Professor Jiang, together with collaborators Andrew Rundle, associate professor of epidemiology at the Mailman School of Public Health, and Teresa Spada, director of operations at ColumbiaDoctors Midtown, have received funding for the project “Low-Cost Continuous Multi-Person Fever Detection for a Safer COVID-19 and Post-COVID-19 World”. This grant was awarded under the “Technology Innovations for Urban Living in the Face of COVID-19” RFP.
Paramount to the curtailment of infectious diseases, such as COVID-19, is the ability to perform detection and screening at scale. However, existing approaches to fever screening are inadequate due to several reasons: 1) handheld thermometers-based approach requires an employee to point the thermometer at a single target in close proximity for a few seconds at a time, which is unsafe and time consuming; 2) COVID-19 is shown to have a relatively long incubation period, resulting in negative fever tests; in addition, one could take fever reducing medication, further reducing the effectiveness of one-shot fever screenings employed at hospital entrances and airports; and 3) the typical cost of high accuracy skin temperature measurement equipment ranges between $10,000 to $30,000, which is not affordable for small businesses. In addition, this kind of equipment requires users to walk through some sort of “gate”, which is only possible in controlled situations.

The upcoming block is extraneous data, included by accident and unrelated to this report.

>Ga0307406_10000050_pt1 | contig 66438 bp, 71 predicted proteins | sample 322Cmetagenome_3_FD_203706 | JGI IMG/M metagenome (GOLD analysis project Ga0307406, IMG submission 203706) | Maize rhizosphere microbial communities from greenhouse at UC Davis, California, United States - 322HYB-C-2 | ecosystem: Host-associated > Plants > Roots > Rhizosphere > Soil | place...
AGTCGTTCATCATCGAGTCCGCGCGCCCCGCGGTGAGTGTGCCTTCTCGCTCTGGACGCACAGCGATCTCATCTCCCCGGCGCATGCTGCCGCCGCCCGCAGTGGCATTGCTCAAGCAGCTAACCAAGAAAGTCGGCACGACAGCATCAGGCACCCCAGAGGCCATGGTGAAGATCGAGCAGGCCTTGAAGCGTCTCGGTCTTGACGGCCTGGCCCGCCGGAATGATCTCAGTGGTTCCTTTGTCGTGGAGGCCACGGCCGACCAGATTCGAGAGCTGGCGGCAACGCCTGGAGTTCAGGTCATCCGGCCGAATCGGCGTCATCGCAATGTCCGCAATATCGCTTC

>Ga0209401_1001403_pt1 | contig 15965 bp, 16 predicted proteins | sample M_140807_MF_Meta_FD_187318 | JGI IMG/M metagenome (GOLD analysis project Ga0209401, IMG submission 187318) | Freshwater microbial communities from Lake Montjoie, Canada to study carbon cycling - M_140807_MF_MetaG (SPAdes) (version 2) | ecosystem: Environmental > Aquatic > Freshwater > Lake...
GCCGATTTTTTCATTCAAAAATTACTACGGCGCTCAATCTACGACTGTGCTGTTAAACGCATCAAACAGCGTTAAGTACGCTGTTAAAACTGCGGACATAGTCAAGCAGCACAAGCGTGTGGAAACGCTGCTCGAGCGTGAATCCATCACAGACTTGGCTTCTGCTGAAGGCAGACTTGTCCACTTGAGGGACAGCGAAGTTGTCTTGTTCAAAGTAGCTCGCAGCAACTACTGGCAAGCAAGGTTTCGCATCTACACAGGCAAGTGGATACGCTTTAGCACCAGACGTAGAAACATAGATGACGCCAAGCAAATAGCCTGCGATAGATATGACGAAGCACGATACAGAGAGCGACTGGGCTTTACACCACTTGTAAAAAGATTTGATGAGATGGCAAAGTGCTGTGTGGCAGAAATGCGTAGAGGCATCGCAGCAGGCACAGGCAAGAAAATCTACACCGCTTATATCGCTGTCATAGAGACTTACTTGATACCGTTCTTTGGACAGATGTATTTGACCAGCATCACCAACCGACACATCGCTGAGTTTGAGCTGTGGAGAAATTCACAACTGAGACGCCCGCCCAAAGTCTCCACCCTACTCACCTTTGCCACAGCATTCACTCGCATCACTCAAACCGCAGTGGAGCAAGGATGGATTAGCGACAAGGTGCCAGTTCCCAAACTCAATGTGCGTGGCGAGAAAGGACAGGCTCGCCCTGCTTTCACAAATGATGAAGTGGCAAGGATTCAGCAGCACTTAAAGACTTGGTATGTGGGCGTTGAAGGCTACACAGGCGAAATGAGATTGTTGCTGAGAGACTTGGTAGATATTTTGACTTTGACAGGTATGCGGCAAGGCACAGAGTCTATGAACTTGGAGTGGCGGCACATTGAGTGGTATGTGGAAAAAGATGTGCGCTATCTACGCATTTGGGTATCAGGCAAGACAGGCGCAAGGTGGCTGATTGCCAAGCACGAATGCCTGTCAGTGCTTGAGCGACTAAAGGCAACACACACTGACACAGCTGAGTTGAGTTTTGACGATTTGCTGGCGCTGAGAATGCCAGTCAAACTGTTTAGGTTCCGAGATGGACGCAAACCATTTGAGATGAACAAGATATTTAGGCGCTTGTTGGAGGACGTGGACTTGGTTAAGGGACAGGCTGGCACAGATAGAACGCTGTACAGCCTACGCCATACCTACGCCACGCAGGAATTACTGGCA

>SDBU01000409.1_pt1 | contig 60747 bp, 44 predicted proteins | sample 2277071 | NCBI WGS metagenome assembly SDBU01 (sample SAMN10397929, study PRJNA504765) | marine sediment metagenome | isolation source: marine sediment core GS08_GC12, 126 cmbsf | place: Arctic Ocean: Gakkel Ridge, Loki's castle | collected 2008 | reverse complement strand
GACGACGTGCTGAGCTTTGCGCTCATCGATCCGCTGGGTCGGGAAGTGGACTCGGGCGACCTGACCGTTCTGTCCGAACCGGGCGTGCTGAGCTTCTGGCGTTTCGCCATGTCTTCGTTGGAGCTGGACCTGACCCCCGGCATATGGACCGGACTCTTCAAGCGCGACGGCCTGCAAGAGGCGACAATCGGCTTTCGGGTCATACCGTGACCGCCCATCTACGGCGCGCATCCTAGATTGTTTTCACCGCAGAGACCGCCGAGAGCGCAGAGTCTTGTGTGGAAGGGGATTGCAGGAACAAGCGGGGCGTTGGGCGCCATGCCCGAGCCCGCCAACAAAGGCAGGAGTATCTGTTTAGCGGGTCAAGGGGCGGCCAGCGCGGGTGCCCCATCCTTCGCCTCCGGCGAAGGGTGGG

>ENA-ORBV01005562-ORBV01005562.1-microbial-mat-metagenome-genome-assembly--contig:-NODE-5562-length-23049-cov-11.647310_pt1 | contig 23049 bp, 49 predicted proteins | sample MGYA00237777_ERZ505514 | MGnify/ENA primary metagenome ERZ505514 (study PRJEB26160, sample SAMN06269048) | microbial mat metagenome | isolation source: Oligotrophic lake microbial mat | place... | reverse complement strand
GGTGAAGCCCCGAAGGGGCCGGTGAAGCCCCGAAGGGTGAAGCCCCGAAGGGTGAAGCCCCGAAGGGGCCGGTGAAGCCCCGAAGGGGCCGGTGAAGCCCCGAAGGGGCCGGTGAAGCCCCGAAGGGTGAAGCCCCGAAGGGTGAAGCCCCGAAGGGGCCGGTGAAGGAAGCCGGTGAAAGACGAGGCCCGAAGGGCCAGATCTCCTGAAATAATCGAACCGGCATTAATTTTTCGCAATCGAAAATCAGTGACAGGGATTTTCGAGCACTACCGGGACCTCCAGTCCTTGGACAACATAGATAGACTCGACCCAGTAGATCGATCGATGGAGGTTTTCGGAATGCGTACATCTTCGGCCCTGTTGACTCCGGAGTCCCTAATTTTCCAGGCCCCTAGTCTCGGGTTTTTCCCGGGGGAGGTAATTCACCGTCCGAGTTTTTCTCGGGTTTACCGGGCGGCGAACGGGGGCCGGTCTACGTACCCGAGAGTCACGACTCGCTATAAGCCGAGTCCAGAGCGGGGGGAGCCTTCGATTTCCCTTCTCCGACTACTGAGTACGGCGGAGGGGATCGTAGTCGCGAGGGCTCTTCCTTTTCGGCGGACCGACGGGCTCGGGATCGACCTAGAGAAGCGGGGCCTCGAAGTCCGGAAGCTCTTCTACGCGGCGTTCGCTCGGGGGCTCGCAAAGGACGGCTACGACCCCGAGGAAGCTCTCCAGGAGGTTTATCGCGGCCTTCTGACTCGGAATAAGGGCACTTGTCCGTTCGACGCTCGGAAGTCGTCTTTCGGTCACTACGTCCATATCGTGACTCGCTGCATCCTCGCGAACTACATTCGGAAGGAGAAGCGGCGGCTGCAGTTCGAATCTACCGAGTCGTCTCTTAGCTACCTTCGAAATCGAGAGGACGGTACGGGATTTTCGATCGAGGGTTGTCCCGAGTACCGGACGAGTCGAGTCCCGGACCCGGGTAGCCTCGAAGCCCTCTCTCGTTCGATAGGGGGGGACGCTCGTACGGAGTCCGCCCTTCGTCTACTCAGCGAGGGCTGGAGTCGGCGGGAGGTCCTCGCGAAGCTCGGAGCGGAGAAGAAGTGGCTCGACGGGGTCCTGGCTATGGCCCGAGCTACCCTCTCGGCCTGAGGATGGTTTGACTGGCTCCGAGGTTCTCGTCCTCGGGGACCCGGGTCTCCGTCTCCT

Professor Jiang and the team propose to develop a technology to perform continuous skin temperature measurements at-scale and at-low-cost, enabling continuous fever screening of populations in and at entrances to their natural habitats, such as hospitals, schools, businesses, cafes, restaurants, mass transits, road and bridge toll/EasyPass booths, homes and workspaces, without disrupting their day-to-day activities. The use of such technology would be of tremendous benefit for tracking the spread of disease, evaluating potential risk to transit riders and workers, and building epidemiologic community risk models. Technology for widespread, continuous fever screening would provide an early warning system for new emerging infectious diseases that are certain to follow this current pandemic and for monitoring and responding to seasonal flu.